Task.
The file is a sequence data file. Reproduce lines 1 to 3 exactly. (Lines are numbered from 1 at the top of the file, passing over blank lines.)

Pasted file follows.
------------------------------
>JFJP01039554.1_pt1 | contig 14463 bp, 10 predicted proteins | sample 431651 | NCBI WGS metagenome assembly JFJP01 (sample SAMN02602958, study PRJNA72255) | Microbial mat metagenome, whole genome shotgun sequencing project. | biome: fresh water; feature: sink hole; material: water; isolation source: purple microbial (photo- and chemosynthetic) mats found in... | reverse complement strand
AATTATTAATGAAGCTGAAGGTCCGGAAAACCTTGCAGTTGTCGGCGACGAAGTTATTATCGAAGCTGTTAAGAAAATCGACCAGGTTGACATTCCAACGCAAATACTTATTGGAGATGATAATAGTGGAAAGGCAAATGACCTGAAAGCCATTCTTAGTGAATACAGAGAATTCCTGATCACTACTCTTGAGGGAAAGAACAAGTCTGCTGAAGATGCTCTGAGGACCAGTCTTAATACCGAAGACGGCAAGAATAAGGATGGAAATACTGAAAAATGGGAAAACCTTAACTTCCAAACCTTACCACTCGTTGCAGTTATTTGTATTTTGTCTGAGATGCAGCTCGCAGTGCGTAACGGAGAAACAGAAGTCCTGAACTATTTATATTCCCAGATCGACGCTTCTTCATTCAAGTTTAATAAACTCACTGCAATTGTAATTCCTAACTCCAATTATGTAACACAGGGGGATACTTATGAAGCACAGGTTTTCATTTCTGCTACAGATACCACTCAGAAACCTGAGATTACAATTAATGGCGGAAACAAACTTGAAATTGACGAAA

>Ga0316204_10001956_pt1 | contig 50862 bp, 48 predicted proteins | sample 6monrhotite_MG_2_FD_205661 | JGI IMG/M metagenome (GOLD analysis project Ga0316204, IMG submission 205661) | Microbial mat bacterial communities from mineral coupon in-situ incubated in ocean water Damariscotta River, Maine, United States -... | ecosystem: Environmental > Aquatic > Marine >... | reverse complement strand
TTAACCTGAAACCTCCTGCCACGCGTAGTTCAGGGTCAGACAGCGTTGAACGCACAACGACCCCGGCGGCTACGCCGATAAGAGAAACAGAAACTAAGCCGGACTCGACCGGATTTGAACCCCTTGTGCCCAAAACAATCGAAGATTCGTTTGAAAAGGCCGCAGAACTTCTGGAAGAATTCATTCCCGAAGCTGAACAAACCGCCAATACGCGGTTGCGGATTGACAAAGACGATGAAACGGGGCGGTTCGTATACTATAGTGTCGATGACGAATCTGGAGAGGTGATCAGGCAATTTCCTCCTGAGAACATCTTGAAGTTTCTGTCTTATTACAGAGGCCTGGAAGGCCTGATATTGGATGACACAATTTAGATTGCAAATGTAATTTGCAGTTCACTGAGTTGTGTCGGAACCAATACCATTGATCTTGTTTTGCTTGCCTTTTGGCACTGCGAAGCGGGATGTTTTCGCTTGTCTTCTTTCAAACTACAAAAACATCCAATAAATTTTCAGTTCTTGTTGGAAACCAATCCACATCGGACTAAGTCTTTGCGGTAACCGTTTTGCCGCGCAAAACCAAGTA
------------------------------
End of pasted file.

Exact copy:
>JFJP01039554.1_pt1 | contig 14463 bp, 10 predicted proteins | sample 431651 | NCBI WGS metagenome assembly JFJP01 (sample SAMN02602958, study PRJNA72255) | Microbial mat metagenome, whole genome shotgun sequencing project. | biome: fresh water; feature: sink hole; material: water; isolation source: purple microbial (photo- and chemosynthetic) mats found in... | reverse complement strand
AATTATTAATGAAGCTGAAGGTCCGGAAAACCTTGCAGTTGTCGGCGACGAAGTTATTATCGAAGCTGTTAAGAAAATCGACCAGGTTGACATTCCAACGCAAATACTTATTGGAGATGATAATAGTGGAAAGGCAAATGACCTGAAAGCCATTCTTAGTGAATACAGAGAATTCCTGATCACTACTCTTGAGGGAAAGAACAAGTCTGCTGAAGATGCTCTGAGGACCAGTCTTAATACCGAAGACGGCAAGAATAAGGATGGAAATACTGAAAAATGGGAAAACCTTAACTTCCAAACCTTACCACTCGTTGCAGTTATTTGTATTTTGTCTGAGATGCAGCTCGCAGTGCGTAACGGAGAAACAGAAGTCCTGAACTATTTATATTCCCAGATCGACGCTTCTTCATTCAAGTTTAATAAACTCACTGCAATTGTAATTCCTAACTCCAATTATGTAACACAGGGGGATACTTATGAAGCACAGGTTTTCATTTCTGCTACAGATACCACTCAGAAACCTGAGATTACAATTAATGGCGGAAACAAACTTGAAATTGACGAAA

>Ga0316204_10001956_pt1 | contig 50862 bp, 48 predicted proteins | sample 6monrhotite_MG_2_FD_205661 | JGI IMG/M metagenome (GOLD analysis project Ga0316204, IMG submission 205661) | Microbial mat bacterial communities from mineral coupon in-situ incubated in ocean water Damariscotta River, Maine, United States -... | ecosystem: Environmental > Aquatic > Marine >... | reverse complement strand